'Very good summer'

It has been quite a summer for the New London Maritime Society (NLMS). On July 13 at ceremonies behind the society's Custom House office, the U.S. Postal Service unveiled a series of new lighthouse stamps, including a depiction of the New London Harbor Light. Since 2010 the Maritime Society has been the steward for the scenic lighthouse that dates to 1801.

The event followed by just a couple of weeks the formal transfer of control of the Race Rock Light from the U.S. Coast Guard to the New London Maritime Society. In accordance with the National Historic Lighthouse Preservation Act, the Race Rock Light is one of 63 lighthouses that the U.S. General Services Administration has transferred from federal authority to private preservation groups.

Race Rock Light is located in the agitated and often dangerous waters of the Race, the narrows between the northeastern tip of Long Island and Fishers Island. Built on Race Rock Reef, it took from 1871 through 1878 to complete, most of that time spent building the large masonry foundation on which the granite lighthouse and keeper's quarters sit.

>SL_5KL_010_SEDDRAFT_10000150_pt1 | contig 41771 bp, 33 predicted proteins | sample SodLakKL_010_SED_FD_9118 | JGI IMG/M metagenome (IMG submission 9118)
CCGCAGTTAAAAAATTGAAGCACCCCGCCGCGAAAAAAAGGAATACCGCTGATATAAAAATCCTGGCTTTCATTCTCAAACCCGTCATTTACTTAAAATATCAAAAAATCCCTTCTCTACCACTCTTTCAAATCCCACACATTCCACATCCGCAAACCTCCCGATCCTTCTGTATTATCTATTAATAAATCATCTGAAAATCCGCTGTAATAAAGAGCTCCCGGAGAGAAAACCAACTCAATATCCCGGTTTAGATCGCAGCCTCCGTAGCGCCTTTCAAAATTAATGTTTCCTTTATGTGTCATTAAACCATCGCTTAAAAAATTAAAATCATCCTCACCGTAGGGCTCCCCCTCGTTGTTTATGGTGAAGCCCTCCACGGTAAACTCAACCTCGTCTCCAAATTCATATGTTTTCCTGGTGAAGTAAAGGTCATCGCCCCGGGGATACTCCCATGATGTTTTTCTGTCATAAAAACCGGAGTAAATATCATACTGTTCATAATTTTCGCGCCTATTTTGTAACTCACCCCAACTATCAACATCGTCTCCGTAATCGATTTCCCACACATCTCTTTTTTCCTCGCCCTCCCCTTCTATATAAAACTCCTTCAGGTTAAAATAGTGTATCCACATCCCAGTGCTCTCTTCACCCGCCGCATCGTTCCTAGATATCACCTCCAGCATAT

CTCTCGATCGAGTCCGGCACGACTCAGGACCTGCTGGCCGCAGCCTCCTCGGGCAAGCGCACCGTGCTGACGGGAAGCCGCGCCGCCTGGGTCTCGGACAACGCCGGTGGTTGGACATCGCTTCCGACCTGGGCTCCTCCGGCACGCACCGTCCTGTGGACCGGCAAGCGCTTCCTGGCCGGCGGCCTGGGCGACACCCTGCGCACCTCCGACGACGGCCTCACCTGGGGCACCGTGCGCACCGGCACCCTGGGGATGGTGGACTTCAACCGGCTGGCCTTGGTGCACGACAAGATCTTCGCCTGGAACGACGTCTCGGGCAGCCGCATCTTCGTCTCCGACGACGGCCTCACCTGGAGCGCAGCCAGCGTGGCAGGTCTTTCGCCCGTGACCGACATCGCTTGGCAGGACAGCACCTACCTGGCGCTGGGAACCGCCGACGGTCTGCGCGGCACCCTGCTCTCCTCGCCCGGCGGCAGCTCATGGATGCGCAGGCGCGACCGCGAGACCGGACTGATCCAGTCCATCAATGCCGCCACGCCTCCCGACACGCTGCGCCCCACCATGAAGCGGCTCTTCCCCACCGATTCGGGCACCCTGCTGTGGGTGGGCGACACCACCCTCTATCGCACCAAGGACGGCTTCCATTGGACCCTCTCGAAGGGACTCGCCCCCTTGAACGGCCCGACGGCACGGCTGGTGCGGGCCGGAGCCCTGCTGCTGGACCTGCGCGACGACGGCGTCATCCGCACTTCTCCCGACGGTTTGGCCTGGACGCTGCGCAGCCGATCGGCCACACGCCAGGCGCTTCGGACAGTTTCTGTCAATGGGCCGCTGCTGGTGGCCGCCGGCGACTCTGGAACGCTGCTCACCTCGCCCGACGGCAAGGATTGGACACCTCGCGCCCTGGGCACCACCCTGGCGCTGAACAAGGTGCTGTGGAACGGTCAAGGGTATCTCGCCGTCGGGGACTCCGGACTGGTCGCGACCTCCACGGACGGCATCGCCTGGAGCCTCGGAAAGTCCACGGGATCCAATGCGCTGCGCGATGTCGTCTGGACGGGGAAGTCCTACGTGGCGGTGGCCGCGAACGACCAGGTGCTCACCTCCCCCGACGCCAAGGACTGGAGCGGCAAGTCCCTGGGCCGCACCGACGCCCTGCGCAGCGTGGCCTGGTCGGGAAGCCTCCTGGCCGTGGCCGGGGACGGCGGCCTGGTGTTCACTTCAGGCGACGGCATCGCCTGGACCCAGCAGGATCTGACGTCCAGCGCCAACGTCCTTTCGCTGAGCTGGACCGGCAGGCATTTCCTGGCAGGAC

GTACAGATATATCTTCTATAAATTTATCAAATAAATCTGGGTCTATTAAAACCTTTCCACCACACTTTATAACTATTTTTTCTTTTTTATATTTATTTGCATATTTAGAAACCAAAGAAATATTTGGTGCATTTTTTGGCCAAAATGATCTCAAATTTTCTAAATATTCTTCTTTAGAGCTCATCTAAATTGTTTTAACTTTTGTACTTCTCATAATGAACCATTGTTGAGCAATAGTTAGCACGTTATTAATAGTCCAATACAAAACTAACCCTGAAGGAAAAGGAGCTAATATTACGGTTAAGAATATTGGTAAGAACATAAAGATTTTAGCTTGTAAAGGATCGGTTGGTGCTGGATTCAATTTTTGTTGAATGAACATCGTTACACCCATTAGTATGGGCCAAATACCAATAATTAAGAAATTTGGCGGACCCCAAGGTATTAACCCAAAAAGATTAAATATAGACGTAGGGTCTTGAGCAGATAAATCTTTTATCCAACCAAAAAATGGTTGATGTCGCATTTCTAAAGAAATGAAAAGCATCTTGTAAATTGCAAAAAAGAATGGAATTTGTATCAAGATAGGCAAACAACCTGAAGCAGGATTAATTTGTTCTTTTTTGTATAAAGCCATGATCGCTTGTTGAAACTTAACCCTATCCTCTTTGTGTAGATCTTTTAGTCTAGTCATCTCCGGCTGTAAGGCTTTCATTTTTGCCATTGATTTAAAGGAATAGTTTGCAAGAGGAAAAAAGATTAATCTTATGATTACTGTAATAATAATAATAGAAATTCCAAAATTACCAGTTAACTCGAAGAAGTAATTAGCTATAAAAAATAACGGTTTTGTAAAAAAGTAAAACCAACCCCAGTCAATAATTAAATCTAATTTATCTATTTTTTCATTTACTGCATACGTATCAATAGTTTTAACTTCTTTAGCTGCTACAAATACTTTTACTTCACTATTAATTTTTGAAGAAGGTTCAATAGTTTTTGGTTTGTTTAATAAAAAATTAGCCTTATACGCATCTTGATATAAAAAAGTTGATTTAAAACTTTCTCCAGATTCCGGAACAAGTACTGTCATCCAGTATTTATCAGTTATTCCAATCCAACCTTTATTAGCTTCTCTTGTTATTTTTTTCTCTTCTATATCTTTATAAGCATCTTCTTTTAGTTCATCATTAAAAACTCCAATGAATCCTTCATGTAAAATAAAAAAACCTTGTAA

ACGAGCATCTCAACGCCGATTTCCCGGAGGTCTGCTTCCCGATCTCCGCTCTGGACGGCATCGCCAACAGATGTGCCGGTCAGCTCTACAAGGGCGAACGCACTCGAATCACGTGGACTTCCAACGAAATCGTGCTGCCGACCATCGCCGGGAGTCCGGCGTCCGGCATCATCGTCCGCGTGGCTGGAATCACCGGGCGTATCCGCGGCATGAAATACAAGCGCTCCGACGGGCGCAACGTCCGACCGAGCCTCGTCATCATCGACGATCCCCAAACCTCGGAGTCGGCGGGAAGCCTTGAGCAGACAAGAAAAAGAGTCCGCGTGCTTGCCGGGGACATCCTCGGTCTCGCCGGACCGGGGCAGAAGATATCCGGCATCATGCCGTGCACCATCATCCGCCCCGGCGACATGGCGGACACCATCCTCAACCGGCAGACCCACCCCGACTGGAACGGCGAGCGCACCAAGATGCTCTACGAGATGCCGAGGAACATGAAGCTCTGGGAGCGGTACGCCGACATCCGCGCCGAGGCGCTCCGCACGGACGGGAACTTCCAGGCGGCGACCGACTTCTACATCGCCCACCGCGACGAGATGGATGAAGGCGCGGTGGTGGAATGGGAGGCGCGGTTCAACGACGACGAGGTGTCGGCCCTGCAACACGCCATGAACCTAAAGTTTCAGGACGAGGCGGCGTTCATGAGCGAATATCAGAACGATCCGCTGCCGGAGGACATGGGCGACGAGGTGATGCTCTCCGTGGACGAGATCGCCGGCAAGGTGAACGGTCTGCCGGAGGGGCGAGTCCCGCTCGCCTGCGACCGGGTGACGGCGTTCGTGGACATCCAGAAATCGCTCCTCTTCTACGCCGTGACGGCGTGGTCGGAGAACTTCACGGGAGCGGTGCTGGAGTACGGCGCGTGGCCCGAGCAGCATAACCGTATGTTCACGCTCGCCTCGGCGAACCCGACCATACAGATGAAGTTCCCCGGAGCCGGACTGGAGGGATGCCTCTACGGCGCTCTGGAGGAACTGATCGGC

During Sailfest last weekend, the replica of the slave ship Amistad returned for a brief visit to the pier behind the Custom House. The Custom House is where the original "La Amistad" moored after a slave rebellion, and where it remained during the legal case ending with the U.S. Supreme Court ordering the rebellious slaves freed. The NLMS continues to tell that story to Custom House visitors.

As society director Susan Tamulevich notes, "It's been a very good summer."

It's not over. Next Thursday from 6 p.m. to 8 p.m. at the Port 'N Starboard in Ocean Beach Park the NLMS will host a "gala celebration" fundraiser as part of the "Be Part of Something BIG" campaign. The goal of the campaign is to raise $150,000 from the public toward the $300,000 restoration of New London Harbor Light.

At 89-feet tall, it is the tallest and oldest lighthouse in the state, but it needs to be scraped, re-pointed and painted, a big and costly job. Those wishing to attend the gala or help in some other way can call 860-447-2501.

A great summer continues.

The editorial board is composed of the publisher and four journalists of varied editing and reporting backgrounds. The board's discussions and information gained from its meetings with political, civic, and business leaders drive the institutional voice of The Day, as expressed in its editorials. The editorial department operates separately from the newsroom.


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